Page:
With cuts being made to the budget of the federal EPA, individual states are having to step up and take matters of protecting drinking and source water into their own hands. Last year, none were more forceful with this change than Ohio.
“The Ohio Environmental Protection Agency set a record in 2017 for loans issued to improve the quality of Ohio’s rivers, lakes and other bodies of water, with Northeast Ohio receiving the largest share,” Cleveland.com reported. “Ohio EPA awarded more than $936.5 million in low-interest and interest-free loans through three state loan programs, according to a 2017 report released … by the agency. That’s 24 percent more than in 2016.”
About $861 million in loans went toward wastewater infrastructure work and $10 million to restoring wetlands, per the report. The agency estimated that, due to the nature of the below-market or zero interest rate loans it can provide, Ohio’s taxpayers saved $150 million in interest payments. The state’s public water systems received $65 million and $13 million was distributed for home sewage treatment system replacement and upgrades, according to The News-Messenger. A summary of the specific projects that these loans went toward funding can be found on Ohio EPA’s website.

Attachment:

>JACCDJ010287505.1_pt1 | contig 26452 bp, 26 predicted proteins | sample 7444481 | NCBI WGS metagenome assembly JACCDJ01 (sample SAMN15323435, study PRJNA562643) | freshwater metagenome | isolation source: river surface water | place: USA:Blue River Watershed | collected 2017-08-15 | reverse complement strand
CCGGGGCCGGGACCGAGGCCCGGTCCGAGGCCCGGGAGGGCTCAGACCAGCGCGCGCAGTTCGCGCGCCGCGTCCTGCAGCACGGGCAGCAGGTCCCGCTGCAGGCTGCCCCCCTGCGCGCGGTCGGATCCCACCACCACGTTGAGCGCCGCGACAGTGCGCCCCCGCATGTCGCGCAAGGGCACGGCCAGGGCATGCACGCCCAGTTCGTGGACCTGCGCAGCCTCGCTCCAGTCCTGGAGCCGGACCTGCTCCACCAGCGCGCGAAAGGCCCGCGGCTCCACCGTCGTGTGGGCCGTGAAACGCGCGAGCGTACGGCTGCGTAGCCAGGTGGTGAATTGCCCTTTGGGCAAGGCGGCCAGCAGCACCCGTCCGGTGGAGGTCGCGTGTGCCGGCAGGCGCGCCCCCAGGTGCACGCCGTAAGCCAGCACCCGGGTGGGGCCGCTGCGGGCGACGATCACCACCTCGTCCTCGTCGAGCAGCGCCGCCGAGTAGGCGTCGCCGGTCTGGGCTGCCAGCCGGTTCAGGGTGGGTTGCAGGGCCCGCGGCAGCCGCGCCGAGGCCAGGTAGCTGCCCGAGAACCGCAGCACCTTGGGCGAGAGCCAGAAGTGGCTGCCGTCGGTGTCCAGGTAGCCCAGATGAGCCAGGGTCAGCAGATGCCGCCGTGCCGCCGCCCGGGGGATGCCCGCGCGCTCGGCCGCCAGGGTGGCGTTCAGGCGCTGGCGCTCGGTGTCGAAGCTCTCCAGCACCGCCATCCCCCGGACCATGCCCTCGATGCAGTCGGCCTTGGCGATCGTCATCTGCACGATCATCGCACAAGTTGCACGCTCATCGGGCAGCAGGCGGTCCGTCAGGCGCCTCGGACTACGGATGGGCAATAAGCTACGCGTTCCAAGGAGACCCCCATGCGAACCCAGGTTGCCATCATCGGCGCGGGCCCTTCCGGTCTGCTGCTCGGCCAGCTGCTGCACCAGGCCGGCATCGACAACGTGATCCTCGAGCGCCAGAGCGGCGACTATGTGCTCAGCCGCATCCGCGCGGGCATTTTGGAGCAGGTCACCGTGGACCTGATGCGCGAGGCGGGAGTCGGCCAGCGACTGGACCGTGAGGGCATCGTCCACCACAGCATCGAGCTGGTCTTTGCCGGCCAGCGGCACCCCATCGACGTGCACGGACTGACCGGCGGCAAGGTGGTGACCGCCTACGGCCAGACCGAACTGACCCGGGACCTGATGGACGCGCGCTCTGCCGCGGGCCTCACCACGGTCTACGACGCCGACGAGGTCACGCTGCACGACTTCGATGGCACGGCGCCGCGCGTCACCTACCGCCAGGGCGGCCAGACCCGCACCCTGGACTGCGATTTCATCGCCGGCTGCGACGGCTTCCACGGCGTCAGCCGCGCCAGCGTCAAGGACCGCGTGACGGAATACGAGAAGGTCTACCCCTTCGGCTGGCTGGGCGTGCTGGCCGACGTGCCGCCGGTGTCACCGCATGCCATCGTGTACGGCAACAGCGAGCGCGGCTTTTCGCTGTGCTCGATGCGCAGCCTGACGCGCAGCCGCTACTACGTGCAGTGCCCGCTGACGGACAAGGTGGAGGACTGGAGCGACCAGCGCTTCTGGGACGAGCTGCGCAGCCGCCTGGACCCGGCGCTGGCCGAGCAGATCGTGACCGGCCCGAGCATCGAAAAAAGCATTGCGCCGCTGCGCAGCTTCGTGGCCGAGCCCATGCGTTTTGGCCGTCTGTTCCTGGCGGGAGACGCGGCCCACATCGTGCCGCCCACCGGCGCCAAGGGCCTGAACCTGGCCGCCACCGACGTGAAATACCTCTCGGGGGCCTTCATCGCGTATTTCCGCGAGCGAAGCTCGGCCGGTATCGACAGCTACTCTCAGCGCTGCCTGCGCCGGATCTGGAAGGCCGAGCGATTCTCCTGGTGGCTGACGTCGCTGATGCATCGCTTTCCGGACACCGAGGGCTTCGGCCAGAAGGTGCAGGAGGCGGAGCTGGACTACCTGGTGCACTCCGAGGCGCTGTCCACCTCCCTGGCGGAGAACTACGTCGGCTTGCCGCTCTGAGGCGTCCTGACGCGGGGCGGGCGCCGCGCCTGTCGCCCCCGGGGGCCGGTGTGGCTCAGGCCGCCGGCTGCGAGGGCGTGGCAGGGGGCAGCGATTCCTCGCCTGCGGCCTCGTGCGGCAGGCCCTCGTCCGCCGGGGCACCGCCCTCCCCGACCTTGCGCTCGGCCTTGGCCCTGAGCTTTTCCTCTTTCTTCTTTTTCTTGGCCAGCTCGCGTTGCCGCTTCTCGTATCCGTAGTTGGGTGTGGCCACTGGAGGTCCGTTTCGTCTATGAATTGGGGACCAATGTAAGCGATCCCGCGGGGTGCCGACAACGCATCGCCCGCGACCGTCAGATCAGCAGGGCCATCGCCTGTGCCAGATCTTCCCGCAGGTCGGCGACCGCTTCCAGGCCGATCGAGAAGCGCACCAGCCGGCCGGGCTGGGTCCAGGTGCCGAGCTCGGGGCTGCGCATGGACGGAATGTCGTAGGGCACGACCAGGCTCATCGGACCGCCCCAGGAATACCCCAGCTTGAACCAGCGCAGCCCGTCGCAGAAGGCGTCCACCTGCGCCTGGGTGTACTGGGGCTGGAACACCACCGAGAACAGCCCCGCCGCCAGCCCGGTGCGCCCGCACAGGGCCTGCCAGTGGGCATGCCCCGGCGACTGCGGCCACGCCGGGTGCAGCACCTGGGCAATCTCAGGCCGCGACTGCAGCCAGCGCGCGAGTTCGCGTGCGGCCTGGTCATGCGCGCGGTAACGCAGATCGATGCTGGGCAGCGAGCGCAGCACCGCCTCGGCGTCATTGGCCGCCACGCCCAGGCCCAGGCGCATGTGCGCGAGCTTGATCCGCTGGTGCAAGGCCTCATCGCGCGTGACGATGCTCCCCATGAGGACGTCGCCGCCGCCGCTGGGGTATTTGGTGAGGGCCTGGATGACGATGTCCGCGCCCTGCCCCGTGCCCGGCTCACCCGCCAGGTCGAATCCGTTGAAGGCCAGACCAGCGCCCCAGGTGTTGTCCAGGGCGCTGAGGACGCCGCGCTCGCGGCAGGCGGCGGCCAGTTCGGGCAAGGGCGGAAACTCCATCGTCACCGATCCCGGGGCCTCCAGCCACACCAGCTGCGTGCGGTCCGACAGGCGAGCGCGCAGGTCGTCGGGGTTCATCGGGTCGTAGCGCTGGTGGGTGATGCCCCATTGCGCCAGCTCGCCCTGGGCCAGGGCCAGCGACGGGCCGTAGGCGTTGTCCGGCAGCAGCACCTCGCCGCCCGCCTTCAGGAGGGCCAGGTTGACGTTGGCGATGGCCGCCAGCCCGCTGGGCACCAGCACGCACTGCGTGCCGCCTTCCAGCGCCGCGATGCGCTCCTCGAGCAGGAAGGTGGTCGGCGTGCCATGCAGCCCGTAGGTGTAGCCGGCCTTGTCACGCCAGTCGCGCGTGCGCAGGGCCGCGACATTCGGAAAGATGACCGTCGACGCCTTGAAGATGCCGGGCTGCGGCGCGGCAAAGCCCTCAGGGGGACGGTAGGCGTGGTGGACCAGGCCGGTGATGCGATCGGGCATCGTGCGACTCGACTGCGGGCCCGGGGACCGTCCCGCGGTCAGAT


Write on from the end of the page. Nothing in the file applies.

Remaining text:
“It’s important for Ohioans to know that Ohio EPA is helping communities and business with compliance, technical and financial assistance,” Craig W. Butler, the Ohio EPA director said, per The News-Messenger. “We were able to make this nearly billion dollar investment in water quality improvements because these funds are carefully managed, and we are meeting frequently with county commissioners and mayors to understand their community needs and build positive working relationships between state and local governments.”
The Ohio EPA has already approved a plan to finance more than $1.7 billion in state surface water quality projects in 2018, per The News-Messenger.
For similar story visit Water Online’s Funding Solutions Center.
Image credit: “Lake Erie HABs Sept 2017,” NOAA Great Lakes Environmental Research Laboratory, 2017, used under an Attribution 2.0 Generic license: https://creativecommons.org/licenses/by/2.0/